Native Cassava Production in the West Indies
Like most of the pre-packaged foods available to the average consumer, the process of production often involves a complex process. Cassava products are no different.
Although modern technologies and equipment make for a relatively easy process for commercial cassava production, native production of cassava throughout the late 17th century onto the 19th century required a much more complex and arduous practice which often involved the work of West Indie slaves.
As depicted in the above image, cassava production during this era followed a seven-step process (excluding the cultivation and agricultural process) which involved the initial scraping of the cassava skin, then being grated against a hard surface, pressed by a flattening device held down by large rocks, beaten into a mortar into a powder, and finally sifted into a fine flour. This flour can then used to make cassava bread which involved spreading the flour mixture onto a stone over an open flame and allowing to cook on each side.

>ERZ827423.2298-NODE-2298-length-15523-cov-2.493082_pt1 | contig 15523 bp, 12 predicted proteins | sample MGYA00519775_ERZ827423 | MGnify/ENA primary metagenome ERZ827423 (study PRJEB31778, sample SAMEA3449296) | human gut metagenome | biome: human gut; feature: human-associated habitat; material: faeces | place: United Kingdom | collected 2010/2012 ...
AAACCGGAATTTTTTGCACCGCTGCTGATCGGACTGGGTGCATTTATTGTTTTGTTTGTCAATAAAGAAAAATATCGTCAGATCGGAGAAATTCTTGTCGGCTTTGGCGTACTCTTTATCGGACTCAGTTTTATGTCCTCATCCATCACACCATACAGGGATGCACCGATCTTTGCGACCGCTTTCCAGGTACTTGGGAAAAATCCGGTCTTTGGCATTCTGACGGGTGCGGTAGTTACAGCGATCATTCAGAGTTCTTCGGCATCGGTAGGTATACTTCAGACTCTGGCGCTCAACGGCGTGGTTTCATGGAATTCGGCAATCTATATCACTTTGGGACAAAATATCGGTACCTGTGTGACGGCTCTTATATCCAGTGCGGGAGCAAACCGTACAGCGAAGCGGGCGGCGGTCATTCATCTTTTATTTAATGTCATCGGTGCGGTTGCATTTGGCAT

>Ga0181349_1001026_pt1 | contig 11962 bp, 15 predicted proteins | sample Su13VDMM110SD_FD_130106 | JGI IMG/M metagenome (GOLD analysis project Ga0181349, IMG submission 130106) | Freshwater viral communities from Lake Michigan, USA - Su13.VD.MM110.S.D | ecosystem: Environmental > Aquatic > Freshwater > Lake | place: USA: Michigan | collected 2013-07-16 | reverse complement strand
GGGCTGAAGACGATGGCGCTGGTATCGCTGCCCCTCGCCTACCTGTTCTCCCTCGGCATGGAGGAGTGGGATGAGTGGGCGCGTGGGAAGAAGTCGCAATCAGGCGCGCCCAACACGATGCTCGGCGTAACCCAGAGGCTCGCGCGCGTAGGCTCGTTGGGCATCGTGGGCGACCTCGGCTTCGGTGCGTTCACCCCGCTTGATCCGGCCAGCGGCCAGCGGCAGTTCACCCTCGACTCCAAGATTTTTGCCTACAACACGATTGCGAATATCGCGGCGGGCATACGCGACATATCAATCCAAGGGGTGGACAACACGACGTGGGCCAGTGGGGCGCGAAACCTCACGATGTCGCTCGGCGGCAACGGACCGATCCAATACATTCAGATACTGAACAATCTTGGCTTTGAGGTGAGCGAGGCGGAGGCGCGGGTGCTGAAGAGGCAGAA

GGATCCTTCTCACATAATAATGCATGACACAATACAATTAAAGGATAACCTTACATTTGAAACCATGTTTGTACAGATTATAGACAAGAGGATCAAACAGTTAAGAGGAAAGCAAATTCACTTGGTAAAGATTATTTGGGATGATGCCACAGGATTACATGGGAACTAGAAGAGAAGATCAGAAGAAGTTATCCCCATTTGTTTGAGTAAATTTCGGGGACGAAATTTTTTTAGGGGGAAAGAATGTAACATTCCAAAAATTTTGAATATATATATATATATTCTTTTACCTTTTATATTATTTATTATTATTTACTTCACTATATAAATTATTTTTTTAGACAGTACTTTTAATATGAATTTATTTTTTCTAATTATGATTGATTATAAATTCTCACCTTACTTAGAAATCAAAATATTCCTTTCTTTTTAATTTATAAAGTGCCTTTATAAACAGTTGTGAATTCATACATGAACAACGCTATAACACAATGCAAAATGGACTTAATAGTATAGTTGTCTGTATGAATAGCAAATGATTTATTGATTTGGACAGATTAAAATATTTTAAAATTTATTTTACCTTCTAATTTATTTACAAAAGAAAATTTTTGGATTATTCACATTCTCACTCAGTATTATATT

To learn more about the historical and cultural aspects surrounding cassava flour see Devin Johnson's exhibit in the link below:
In the video below, Nigerians prepare and process cassava for production. Although some techniques incorporate modern technologies and equipment, the general process reflects the same guideline as that depicted in the first image.
Royal TV Nigeria, "Garri: Cassava Production." YouTube. June 10, 2016.